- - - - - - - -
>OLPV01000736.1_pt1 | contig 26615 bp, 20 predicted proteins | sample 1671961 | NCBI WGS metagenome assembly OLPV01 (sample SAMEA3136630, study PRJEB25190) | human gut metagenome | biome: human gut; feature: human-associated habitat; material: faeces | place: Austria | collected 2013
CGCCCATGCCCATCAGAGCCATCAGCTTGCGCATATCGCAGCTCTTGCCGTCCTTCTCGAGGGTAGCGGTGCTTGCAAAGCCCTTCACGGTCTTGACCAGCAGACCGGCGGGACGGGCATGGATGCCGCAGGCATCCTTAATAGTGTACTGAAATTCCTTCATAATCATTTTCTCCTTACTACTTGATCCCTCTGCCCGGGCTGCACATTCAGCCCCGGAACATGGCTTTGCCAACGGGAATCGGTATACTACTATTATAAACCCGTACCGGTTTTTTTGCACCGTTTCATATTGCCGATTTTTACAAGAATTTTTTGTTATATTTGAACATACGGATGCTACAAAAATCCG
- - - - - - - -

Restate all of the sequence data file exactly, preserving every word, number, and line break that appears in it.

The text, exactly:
>OLPV01000736.1_pt1 | contig 26615 bp, 20 predicted proteins | sample 1671961 | NCBI WGS metagenome assembly OLPV01 (sample SAMEA3136630, study PRJEB25190) | human gut metagenome | biome: human gut; feature: human-associated habitat; material: faeces | place: Austria | collected 2013
CGCCCATGCCCATCAGAGCCATCAGCTTGCGCATATCGCAGCTCTTGCCGTCCTTCTCGAGGGTAGCGGTGCTTGCAAAGCCCTTCACGGTCTTGACCAGCAGACCGGCGGGACGGGCATGGATGCCGCAGGCATCCTTAATAGTGTACTGAAATTCCTTCATAATCATTTTCTCCTTACTACTTGATCCCTCTGCCCGGGCTGCACATTCAGCCCCGGAACATGGCTTTGCCAACGGGAATCGGTATACTACTATTATAAACCCGTACCGGTTTTTTTGCACCGTTTCATATTGCCGATTTTTACAAGAATTTTTTGTTATATTTGAACATACGGATGCTACAAAAATCCG